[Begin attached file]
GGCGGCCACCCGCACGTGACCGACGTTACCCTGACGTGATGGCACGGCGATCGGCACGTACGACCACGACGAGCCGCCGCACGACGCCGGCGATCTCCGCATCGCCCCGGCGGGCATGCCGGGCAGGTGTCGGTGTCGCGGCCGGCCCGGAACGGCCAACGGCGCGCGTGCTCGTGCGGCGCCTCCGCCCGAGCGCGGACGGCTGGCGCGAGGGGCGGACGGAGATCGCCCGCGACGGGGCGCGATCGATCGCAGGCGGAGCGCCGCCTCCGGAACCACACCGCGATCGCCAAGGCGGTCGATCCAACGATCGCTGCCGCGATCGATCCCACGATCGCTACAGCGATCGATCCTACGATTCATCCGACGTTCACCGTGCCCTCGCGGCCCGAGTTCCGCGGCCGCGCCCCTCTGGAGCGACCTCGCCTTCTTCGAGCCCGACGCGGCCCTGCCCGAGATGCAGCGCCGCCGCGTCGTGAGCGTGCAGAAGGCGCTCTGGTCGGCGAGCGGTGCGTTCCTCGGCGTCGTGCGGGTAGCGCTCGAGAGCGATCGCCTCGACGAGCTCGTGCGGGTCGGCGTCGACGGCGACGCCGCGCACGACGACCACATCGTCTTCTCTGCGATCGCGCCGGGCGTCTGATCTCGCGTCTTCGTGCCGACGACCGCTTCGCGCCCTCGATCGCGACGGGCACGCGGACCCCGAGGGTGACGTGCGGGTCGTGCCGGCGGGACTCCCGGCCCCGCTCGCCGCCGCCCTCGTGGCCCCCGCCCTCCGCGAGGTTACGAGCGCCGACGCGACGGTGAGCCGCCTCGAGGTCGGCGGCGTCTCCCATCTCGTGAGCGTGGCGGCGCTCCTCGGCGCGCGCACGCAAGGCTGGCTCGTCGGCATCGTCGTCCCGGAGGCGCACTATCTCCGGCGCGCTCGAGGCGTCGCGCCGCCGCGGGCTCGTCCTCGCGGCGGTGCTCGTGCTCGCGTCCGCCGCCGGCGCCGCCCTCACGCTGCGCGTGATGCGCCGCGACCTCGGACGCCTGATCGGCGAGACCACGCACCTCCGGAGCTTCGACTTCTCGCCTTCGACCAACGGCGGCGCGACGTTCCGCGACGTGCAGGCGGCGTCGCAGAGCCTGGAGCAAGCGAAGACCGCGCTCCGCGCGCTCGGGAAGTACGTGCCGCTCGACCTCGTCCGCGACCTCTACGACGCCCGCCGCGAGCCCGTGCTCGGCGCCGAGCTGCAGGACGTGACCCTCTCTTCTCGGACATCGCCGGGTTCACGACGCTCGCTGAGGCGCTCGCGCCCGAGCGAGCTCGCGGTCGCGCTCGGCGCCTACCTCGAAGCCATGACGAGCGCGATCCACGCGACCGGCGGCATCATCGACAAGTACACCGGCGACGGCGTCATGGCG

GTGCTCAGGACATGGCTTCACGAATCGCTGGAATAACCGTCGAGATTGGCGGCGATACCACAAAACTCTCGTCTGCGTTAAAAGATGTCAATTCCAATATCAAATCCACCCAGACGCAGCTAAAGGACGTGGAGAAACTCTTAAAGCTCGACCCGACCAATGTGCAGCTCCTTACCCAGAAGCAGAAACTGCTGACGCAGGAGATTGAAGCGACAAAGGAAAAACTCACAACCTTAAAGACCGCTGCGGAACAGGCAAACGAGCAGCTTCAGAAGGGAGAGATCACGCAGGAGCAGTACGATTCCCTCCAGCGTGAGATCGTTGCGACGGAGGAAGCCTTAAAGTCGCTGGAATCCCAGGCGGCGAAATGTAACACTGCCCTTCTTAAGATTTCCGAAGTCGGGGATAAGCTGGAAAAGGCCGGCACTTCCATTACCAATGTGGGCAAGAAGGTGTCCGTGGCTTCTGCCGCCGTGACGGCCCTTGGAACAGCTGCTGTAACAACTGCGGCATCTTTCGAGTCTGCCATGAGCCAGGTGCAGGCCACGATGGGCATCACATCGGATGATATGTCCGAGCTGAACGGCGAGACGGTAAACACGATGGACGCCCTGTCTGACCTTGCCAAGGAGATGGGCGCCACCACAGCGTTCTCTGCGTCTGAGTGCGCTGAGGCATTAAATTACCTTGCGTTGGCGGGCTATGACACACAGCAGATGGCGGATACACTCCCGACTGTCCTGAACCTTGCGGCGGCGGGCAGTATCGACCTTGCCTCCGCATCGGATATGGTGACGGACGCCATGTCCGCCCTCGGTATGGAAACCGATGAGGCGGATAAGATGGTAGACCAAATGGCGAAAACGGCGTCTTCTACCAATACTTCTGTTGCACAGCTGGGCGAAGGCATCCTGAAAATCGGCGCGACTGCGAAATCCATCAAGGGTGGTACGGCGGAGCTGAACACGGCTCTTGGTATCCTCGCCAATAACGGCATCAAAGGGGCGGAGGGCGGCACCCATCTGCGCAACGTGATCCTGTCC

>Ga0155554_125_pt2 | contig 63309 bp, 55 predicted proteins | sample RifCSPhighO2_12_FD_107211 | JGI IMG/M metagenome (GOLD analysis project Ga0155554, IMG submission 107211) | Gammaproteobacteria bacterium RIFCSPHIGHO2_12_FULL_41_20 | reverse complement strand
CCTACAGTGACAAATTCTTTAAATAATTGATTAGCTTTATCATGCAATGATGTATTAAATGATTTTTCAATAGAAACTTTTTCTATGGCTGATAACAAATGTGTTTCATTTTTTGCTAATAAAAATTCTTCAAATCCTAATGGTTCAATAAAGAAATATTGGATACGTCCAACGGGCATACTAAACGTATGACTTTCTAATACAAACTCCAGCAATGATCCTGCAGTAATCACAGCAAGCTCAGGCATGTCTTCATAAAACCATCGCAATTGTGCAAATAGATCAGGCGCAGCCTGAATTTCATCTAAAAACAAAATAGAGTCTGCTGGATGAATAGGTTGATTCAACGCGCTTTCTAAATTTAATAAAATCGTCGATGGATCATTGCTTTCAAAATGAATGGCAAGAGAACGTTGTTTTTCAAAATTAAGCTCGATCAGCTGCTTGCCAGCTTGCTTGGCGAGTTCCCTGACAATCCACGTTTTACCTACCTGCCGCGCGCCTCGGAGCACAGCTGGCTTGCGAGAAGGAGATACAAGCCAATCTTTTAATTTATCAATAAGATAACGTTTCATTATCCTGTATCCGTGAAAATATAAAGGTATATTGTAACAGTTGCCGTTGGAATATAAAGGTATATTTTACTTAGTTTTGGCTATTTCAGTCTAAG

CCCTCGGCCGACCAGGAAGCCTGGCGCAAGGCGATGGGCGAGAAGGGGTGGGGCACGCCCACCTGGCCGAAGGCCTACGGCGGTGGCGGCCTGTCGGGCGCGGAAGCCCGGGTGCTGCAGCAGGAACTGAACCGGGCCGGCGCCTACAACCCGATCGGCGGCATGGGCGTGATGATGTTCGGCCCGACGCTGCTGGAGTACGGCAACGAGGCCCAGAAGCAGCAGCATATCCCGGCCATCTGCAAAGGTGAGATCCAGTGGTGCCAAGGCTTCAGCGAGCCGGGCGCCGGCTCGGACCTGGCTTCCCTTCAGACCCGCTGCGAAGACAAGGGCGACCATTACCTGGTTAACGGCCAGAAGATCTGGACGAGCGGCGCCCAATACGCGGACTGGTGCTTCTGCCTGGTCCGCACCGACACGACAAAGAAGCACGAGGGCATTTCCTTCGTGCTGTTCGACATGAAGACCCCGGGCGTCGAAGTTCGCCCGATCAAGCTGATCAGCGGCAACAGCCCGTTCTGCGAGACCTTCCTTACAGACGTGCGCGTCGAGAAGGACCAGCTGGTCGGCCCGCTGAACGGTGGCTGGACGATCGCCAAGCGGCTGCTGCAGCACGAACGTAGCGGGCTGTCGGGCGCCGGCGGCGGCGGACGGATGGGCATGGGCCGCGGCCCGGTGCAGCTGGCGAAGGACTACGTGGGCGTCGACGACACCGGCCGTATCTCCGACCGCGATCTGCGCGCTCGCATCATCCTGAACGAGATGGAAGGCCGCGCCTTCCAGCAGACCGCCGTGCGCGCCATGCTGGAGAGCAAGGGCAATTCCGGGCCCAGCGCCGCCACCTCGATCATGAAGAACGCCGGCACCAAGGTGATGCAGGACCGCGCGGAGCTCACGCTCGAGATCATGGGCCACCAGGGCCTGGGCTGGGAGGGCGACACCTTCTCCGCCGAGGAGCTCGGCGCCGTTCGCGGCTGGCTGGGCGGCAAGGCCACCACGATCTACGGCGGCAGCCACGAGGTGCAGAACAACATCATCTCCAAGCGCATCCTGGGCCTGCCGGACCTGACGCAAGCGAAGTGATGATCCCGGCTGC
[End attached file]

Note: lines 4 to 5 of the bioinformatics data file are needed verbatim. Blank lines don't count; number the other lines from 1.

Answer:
CCTACAGTGACAAATTCTTTAAATAATTGATTAGCTTTATCATGCAATGATGTATTAAATGATTTTTCAATAGAAACTTTTTCTATGGCTGATAACAAATGTGTTTCATTTTTTGCTAATAAAAATTCTTCAAATCCTAATGGTTCAATAAAGAAATATTGGATACGTCCAACGGGCATACTAAACGTATGACTTTCTAATACAAACTCCAGCAATGATCCTGCAGTAATCACAGCAAGCTCAGGCATGTCTTCATAAAACCATCGCAATTGTGCAAATAGATCAGGCGCAGCCTGAATTTCATCTAAAAACAAAATAGAGTCTGCTGGATGAATAGGTTGATTCAACGCGCTTTCTAAATTTAATAAAATCGTCGATGGATCATTGCTTTCAAAATGAATGGCAAGAGAACGTTGTTTTTCAAAATTAAGCTCGATCAGCTGCTTGCCAGCTTGCTTGGCGAGTTCCCTGACAATCCACGTTTTACCTACCTGCCGCGCGCCTCGGAGCACAGCTGGCTTGCGAGAAGGAGATACAAGCCAATCTTTTAATTTATCAATAAGATAACGTTTCATTATCCTGTATCCGTGAAAATATAAAGGTATATTGTAACAGTTGCCGTTGGAATATAAAGGTATATTTTACTTAGTTTTGGCTATTTCAGTCTAAG

CCCTCGGCCGACCAGGAAGCCTGGCGCAAGGCGATGGGCGAGAAGGGGTGGGGCACGCCCACCTGGCCGAAGGCCTACGGCGGTGGCGGCCTGTCGGGCGCGGAAGCCCGGGTGCTGCAGCAGGAACTGAACCGGGCCGGCGCCTACAACCCGATCGGCGGCATGGGCGTGATGATGTTCGGCCCGACGCTGCTGGAGTACGGCAACGAGGCCCAGAAGCAGCAGCATATCCCGGCCATCTGCAAAGGTGAGATCCAGTGGTGCCAAGGCTTCAGCGAGCCGGGCGCCGGCTCGGACCTGGCTTCCCTTCAGACCCGCTGCGAAGACAAGGGCGACCATTACCTGGTTAACGGCCAGAAGATCTGGACGAGCGGCGCCCAATACGCGGACTGGTGCTTCTGCCTGGTCCGCACCGACACGACAAAGAAGCACGAGGGCATTTCCTTCGTGCTGTTCGACATGAAGACCCCGGGCGTCGAAGTTCGCCCGATCAAGCTGATCAGCGGCAACAGCCCGTTCTGCGAGACCTTCCTTACAGACGTGCGCGTCGAGAAGGACCAGCTGGTCGGCCCGCTGAACGGTGGCTGGACGATCGCCAAGCGGCTGCTGCAGCACGAACGTAGCGGGCTGTCGGGCGCCGGCGGCGGCGGACGGATGGGCATGGGCCGCGGCCCGGTGCAGCTGGCGAAGGACTACGTGGGCGTCGACGACACCGGCCGTATCTCCGACCGCGATCTGCGCGCTCGCATCATCCTGAACGAGATGGAAGGCCGCGCCTTCCAGCAGACCGCCGTGCGCGCCATGCTGGAGAGCAAGGGCAATTCCGGGCCCAGCGCCGCCACCTCGATCATGAAGAACGCCGGCACCAAGGTGATGCAGGACCGCGCGGAGCTCACGCTCGAGATCATGGGCCACCAGGGCCTGGGCTGGGAGGGCGACACCTTCTCCGCCGAGGAGCTCGGCGCCGTTCGCGGCTGGCTGGGCGGCAAGGCCACCACGATCTACGGCGGCAGCCACGAGGTGCAGAACAACATCATCTCCAAGCGCATCCTGGGCCTGCCGGACCTGACGCAAGCGAAGTGATGATCCCGGCTGC